At the rise of September, we bid farewell to August. But as the summer months have descended, one last salute to them, remains: A Reflection on August…
August kicked off, full-throttle on the Space Prairie chariot. For months, I’d worked to secure those that would fill-the-gap. A gap whose significance resembled the pillars of the production’s entryway: the completion of the cast.
At August’s dawn, those pillars stood. Though one cast member remained a mystery to be solved, everyone else who were needed to begin production, were ready to begin production. Ready to set forth on the adventure that is Space Prairie.
Through August’s early days, we set forth, furthering the film towards the beginning of production. Among those efforts, were these highlights…
Caleb Fischer (Lead Cameraman) and I had a full day of exploration of the camera—its functions; its feel. We explored a multitude of movements and gestures, with a variety of angles and compositions. We minimally dealt with the device that will capture the sound of Space Prairie: the Zoom H4n.
Luke Unsicker (Actor) and I had an evening on his farmland—an expanse which Space Prairie shall inhabit. It too, was a time of exploration—exploration of the angles and compositions that the expanse shall provide.
Our early August momentum culminated with our group gathering—the first time the cast and crew surrounded each other with their company. Like the phone sessions we’d done, we ran dialog. Unlike those phone sessions, everyone took part in the read-through—a read-through of Space Prairie‘s first tantalizing Act, front-to-back.
All but one of the film’s principal cast, participated—a cast member, that, was no longer a cast member. After final moments of our gathering drew to a close, and with, our momentum of August dying down, I found myself in a familiar position I did not expect to revisit.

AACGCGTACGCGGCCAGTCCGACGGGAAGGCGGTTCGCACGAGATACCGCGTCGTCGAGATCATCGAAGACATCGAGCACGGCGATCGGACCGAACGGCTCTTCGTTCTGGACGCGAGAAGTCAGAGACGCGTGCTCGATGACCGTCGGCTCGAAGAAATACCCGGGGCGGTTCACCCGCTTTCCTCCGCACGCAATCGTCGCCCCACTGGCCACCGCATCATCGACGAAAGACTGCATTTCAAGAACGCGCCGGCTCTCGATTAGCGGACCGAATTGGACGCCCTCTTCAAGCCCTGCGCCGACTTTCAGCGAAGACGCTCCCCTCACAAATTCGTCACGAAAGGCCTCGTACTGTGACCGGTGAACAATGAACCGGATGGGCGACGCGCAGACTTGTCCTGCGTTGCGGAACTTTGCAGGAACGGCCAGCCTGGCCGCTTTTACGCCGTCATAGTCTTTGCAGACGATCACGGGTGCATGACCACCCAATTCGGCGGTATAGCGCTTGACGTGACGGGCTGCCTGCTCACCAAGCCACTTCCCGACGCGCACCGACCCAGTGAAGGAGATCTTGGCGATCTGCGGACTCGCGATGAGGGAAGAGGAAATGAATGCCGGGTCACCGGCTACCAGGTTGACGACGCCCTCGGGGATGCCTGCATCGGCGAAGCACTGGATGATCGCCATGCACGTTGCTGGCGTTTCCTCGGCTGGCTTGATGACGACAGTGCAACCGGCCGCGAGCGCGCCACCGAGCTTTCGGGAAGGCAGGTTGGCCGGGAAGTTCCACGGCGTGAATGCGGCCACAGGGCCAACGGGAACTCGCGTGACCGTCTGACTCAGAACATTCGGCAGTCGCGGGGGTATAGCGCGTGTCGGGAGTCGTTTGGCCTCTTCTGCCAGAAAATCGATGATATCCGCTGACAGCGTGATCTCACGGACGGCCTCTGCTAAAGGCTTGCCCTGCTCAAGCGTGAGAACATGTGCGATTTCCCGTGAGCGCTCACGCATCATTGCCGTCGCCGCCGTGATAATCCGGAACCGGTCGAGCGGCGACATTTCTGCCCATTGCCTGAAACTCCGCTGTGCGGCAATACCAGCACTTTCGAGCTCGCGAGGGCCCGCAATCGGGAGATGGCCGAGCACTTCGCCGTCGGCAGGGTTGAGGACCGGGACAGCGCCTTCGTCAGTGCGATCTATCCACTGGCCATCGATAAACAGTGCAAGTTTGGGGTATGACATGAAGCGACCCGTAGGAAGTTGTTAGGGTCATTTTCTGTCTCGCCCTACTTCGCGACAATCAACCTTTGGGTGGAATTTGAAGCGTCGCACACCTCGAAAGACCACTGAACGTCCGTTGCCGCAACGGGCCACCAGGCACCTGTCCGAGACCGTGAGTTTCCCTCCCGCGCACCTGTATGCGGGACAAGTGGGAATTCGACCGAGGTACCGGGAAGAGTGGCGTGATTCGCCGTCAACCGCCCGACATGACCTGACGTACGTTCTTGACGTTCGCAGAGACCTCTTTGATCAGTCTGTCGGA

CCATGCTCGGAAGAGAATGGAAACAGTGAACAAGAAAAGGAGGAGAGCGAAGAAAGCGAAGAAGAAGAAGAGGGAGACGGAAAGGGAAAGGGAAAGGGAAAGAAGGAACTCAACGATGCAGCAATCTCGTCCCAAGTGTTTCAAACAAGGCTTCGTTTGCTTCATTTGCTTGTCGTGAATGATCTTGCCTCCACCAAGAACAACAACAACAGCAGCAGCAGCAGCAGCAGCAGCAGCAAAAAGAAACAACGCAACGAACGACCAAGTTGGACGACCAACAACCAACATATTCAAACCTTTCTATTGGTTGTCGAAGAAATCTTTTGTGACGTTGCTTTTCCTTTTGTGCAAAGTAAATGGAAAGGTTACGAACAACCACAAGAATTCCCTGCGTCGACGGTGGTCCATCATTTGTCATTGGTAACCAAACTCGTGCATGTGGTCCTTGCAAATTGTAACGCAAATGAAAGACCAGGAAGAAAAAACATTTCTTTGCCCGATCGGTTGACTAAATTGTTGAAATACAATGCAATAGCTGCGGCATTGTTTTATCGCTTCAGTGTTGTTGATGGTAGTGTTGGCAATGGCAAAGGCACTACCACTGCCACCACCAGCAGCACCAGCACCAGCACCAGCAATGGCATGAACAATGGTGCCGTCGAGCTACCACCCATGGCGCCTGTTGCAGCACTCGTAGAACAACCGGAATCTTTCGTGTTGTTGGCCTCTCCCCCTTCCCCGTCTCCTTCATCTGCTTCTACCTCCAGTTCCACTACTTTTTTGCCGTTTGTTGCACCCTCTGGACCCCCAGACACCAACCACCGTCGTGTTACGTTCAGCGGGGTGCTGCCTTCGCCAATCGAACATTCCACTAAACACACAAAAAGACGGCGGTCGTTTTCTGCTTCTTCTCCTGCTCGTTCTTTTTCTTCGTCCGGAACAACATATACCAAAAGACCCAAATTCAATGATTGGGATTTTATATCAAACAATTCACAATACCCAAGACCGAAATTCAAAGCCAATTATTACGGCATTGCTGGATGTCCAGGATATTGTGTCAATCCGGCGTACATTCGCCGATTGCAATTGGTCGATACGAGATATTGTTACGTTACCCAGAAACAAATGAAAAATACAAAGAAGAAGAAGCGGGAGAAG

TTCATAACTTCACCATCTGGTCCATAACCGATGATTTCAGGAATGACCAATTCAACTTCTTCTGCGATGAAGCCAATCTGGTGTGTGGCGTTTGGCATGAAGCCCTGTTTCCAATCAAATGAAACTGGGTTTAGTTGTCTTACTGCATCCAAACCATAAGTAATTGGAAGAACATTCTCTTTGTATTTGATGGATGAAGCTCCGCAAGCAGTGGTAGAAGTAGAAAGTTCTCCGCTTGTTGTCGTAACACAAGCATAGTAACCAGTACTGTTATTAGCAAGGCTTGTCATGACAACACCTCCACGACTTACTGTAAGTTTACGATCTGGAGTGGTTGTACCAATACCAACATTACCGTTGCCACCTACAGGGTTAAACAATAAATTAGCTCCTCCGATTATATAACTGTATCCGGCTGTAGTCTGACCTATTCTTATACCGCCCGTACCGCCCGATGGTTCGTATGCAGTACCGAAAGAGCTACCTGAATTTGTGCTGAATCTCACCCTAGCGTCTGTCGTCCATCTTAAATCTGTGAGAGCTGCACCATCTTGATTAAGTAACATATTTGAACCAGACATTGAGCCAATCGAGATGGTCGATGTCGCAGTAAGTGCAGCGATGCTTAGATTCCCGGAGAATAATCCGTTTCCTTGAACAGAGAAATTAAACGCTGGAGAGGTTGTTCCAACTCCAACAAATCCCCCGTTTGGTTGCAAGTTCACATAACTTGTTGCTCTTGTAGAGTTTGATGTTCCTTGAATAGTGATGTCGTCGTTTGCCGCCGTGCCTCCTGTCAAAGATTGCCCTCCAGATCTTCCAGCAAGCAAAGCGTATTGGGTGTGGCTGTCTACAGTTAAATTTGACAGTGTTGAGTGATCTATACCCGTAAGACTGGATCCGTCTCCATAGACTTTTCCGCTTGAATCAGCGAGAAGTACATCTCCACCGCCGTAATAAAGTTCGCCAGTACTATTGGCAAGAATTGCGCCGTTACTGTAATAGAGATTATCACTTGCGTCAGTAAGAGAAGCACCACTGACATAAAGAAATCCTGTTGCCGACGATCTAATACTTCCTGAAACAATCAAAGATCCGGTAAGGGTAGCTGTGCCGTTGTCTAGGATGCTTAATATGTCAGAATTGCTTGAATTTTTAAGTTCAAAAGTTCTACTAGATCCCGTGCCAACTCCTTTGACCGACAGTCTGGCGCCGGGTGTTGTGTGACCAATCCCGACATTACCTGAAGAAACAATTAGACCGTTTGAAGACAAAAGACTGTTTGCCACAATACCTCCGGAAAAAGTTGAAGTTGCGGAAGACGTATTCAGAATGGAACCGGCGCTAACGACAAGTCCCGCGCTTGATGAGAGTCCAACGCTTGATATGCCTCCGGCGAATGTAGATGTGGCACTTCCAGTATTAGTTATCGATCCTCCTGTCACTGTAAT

Mid-August, forward, I faced the challenge each summer month had given me. Though the detail differed, the objective remained: the completion of our cast. As you read, last post, in Space Prairie: Cast & Crew, an actress had stepped down from the film.
After awhile, energy left me. Enthusiasm was drained. I collapsed with fleshly fatigue. For months, each day had centered around the same procedure—a procedure of seeking out individuals for the film. I needed rest from it. I needed to be on a new mental avenue. I began to rest, but continued to walk towards the great achievement, while at a lessened pace.
While I rested, I wrote and drew a comic book, and began my senior year of high school. Drawing the comic book was a healthy diversion. It refreshed me, allowing me a charge-of-battery on Space Prairie, while creatively expressing an entirely new and different thing, in a vastly different creative landscape. It opened up my mind to a way of thinking and creating that had been untapped, for years. It was just what I needed. In the future, perhaps I’ll finish the book.
As those days of pencil and paper stretched on, the newly lazy lifestyle I was living became increasingly unattractive to me—until I couldn’t stand it, any longer.
Going into the rest, I knew my withdrawn comic-drawing-with-the-door-closed of a lifestyle was going to be temporary. I knew Space Prairie‘s knock-at-the-door would grow too compellingly loud to leave unanswered. Sure enough, as expected, Space Prairie crept into my thoughts; its pulse, was felt rushing through my veins. I couldn’t bring myself to lift up the pencil and have it meet with the sheet of paper, any longer. The time had arrived to put the pencil down, and embrace Space Prairie. The time had come for me to return back on course, full-throttle.